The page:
In the following code, I've just parsed an JSON object called responseObject from an AJAX call, one of whose members is an array of objects called theArray. For each object in that array, I'm creating a row in a table. Each object contains three strings named code, author, date, and module. Each row gets three columns, one for each of these three strings.

Rather than doing the following four times (once for each property):

var codeTd = document.createElement("td");
codeTd.innerHTML = responseObject.theArray[i].code;

I'm doing it like this:

var codeTd, authorTd, dateTd, moduleTd;
(codeTd = document.createElement("td")).innerHTML = responseObject.theArray[i].code;
(authorTd = document.createElement("td")).innerHTML = responseObject.theArray[i].author;
(dateTd = document.createElement("td")).innerHTML = responseObject.theArray[i].date;
(moduleTd = document.createElement("td")).innerHTML = responseObject.theArray[i].module;

I've changed some of the names around, but you get the idea. Is this an okay idiom? It seems to save repetitiveness without sacrificing much in readability once you understand what it's doing (for me, it's easier to read) and it helps the code be DRY.

Also I was wondering if anyone had seen this used before.

An alternative that I've been thinking of would be:

var keys = ["code", "author", "date", "mobile"];
for(var j = 0; j < keys.length; j++) {
    var td = document.createElement("td");
    td.innerHTML = responseObject.theArray[i][keys[j]];
    // append the td to the tr etc.

I guess that would work as long as the tds are not needed later for other things, but I'm not sure if it's actually more readable. Maybe more familiar though.

Now that I think about it, the second method has the advantage that you can more easily append them all to the tr, so it seems like the better choice. I'd still like to hear your opinions on the first (or second) method though.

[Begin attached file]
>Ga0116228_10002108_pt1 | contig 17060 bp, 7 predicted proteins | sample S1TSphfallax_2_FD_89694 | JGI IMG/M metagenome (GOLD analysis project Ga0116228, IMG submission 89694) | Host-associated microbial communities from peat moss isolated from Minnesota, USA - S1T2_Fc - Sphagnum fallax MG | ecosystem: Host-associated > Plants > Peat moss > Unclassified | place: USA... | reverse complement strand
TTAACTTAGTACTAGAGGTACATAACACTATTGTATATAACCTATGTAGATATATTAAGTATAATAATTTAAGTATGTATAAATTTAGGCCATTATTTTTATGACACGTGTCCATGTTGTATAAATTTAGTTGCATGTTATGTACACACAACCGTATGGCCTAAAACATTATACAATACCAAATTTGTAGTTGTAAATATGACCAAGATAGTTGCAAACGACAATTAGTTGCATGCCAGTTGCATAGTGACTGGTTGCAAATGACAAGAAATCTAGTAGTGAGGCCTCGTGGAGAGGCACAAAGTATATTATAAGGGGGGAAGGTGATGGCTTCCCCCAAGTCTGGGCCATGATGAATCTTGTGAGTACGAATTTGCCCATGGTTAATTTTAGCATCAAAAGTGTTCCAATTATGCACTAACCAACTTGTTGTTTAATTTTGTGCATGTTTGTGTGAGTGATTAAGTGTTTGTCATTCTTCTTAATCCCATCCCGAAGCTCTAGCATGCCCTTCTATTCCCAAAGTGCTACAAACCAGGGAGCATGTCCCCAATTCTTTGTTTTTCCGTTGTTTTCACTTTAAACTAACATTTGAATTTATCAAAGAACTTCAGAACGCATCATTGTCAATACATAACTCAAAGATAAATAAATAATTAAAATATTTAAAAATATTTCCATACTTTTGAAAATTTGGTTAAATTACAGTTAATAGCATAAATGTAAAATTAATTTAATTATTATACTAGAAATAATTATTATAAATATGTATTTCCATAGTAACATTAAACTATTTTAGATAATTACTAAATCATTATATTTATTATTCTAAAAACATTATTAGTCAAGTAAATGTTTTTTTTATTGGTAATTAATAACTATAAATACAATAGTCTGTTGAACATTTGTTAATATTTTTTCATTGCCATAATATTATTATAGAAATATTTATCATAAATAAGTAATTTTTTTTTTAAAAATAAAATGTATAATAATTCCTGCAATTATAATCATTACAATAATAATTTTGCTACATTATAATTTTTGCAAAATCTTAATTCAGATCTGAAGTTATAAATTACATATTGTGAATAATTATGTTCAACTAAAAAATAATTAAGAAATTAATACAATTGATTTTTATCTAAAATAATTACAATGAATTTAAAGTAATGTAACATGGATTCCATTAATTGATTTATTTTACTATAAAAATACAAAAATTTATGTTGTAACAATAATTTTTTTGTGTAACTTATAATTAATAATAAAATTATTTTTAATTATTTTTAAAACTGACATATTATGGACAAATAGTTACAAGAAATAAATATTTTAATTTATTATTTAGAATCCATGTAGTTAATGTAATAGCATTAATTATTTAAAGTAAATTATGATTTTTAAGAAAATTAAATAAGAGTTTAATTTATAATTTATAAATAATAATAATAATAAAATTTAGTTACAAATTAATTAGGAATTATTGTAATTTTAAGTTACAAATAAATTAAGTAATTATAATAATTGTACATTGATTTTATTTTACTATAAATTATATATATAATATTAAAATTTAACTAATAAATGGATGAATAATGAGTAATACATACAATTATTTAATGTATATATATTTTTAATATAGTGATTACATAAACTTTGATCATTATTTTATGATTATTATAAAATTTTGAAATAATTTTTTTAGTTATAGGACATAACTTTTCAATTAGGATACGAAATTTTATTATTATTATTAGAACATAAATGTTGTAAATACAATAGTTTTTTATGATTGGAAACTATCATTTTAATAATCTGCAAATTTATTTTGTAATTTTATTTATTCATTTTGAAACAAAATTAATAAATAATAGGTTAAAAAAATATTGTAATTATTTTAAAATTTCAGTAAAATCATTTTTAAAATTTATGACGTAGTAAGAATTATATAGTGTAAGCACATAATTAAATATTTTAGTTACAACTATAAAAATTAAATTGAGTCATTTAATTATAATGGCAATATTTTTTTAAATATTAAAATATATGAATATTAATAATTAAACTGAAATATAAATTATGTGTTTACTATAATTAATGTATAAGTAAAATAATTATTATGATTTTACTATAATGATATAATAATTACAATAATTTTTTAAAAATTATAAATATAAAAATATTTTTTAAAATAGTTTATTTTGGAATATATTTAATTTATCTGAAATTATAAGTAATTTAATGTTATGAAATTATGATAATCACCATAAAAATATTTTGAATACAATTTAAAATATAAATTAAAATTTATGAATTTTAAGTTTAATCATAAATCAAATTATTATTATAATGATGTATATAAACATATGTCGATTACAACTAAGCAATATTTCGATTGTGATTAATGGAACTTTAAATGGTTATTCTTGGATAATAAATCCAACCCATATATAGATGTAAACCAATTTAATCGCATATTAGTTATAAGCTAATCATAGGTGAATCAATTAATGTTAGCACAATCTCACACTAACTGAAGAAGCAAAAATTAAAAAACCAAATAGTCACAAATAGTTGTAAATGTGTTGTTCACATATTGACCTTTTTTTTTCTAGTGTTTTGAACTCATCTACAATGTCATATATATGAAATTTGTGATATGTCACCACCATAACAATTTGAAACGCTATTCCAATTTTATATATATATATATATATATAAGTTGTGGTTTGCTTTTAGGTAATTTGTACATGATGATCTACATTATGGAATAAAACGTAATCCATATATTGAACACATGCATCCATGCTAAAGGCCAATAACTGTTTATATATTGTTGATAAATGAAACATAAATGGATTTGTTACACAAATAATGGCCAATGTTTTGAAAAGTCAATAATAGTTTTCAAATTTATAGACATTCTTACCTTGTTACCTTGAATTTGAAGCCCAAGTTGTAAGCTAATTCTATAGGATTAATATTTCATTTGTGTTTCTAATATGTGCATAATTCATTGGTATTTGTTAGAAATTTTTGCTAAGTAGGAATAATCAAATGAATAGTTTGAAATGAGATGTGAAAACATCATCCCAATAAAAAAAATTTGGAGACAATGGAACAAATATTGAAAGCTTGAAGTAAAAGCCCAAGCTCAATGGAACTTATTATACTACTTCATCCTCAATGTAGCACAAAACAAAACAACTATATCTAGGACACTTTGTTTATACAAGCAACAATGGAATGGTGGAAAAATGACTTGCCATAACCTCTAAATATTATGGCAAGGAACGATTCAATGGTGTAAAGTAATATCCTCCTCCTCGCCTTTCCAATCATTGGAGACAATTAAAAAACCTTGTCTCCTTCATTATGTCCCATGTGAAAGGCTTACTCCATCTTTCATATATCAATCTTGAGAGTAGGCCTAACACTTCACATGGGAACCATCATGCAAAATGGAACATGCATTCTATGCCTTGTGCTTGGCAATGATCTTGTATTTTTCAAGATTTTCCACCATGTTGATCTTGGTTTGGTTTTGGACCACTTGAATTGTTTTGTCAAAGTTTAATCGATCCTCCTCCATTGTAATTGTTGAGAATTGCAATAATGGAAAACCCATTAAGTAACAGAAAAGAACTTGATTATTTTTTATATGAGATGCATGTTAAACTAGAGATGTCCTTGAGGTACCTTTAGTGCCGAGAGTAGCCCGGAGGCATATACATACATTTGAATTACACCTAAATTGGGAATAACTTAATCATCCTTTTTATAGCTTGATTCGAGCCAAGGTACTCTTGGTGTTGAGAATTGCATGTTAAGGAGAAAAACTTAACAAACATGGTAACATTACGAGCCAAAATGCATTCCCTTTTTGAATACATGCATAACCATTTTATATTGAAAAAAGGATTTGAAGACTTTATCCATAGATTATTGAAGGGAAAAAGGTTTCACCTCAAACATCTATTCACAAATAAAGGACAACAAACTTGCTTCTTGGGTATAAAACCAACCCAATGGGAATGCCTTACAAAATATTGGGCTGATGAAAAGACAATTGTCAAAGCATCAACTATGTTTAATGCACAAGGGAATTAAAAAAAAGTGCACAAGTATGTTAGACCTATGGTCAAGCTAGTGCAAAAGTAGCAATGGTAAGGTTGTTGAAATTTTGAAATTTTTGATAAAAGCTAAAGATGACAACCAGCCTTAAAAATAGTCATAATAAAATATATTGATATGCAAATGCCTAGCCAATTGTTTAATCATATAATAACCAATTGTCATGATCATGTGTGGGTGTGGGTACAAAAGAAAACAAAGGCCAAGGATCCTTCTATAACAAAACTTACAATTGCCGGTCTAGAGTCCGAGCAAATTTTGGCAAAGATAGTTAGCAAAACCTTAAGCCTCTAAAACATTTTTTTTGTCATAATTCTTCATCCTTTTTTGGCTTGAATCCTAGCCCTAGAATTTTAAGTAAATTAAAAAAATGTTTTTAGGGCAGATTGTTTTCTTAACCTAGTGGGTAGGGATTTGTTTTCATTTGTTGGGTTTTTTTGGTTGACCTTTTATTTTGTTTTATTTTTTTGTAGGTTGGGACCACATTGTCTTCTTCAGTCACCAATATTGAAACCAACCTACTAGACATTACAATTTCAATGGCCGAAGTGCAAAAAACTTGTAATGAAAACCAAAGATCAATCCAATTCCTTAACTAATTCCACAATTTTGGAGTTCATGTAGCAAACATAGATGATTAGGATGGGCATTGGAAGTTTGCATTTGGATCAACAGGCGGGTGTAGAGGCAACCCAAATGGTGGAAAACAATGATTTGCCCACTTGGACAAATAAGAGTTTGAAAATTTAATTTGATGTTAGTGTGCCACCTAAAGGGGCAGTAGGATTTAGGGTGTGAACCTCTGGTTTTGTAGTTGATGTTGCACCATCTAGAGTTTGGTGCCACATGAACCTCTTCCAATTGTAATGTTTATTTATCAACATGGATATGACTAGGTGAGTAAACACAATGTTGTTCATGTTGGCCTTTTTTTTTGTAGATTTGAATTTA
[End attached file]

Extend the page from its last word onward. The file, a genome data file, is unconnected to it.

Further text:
1 Answer 1


Method two seems much more flexible for expansion. If you add columns in the future, you won't have to modify your code.

// Loop through row data
for(var i = 0; i < responseObject.theArray.length; i++) {
    var colObj = repsonseObject.theArray[i];

    // Loop through col data
    for(var colKey in colObj) {

        // Safety check, probably not needed
        if(colObj.hasOwnProperty(colKey)) {

            // Create td            
            var td = document.createElement("td");
            td.innerHTML = colObj[colKey];

            // Append to tr, etc.

If the number of columns was large, you could increase performance by appending outside of the loops via Document Fragments.

  • 1
    \$\begingroup\$ I like your approach but imho your code has a bit too much vertical whitespace... and it's also perhaps a bit overzealous with regard to comments. +1 nevertheless :) \$\endgroup\$
    – Schism
    Commented Aug 22, 2014 at 15:58
  • \$\begingroup\$ Thanks @Schism. For production code, certainly! For a code review answer, I tend to comment a bit. \$\endgroup\$
    – lebolo
    Commented Aug 22, 2014 at 16:01
  • \$\begingroup\$ I agree with both of you. Thank you for the answer, lebolo. \$\endgroup\$ Commented Aug 22, 2014 at 16:28

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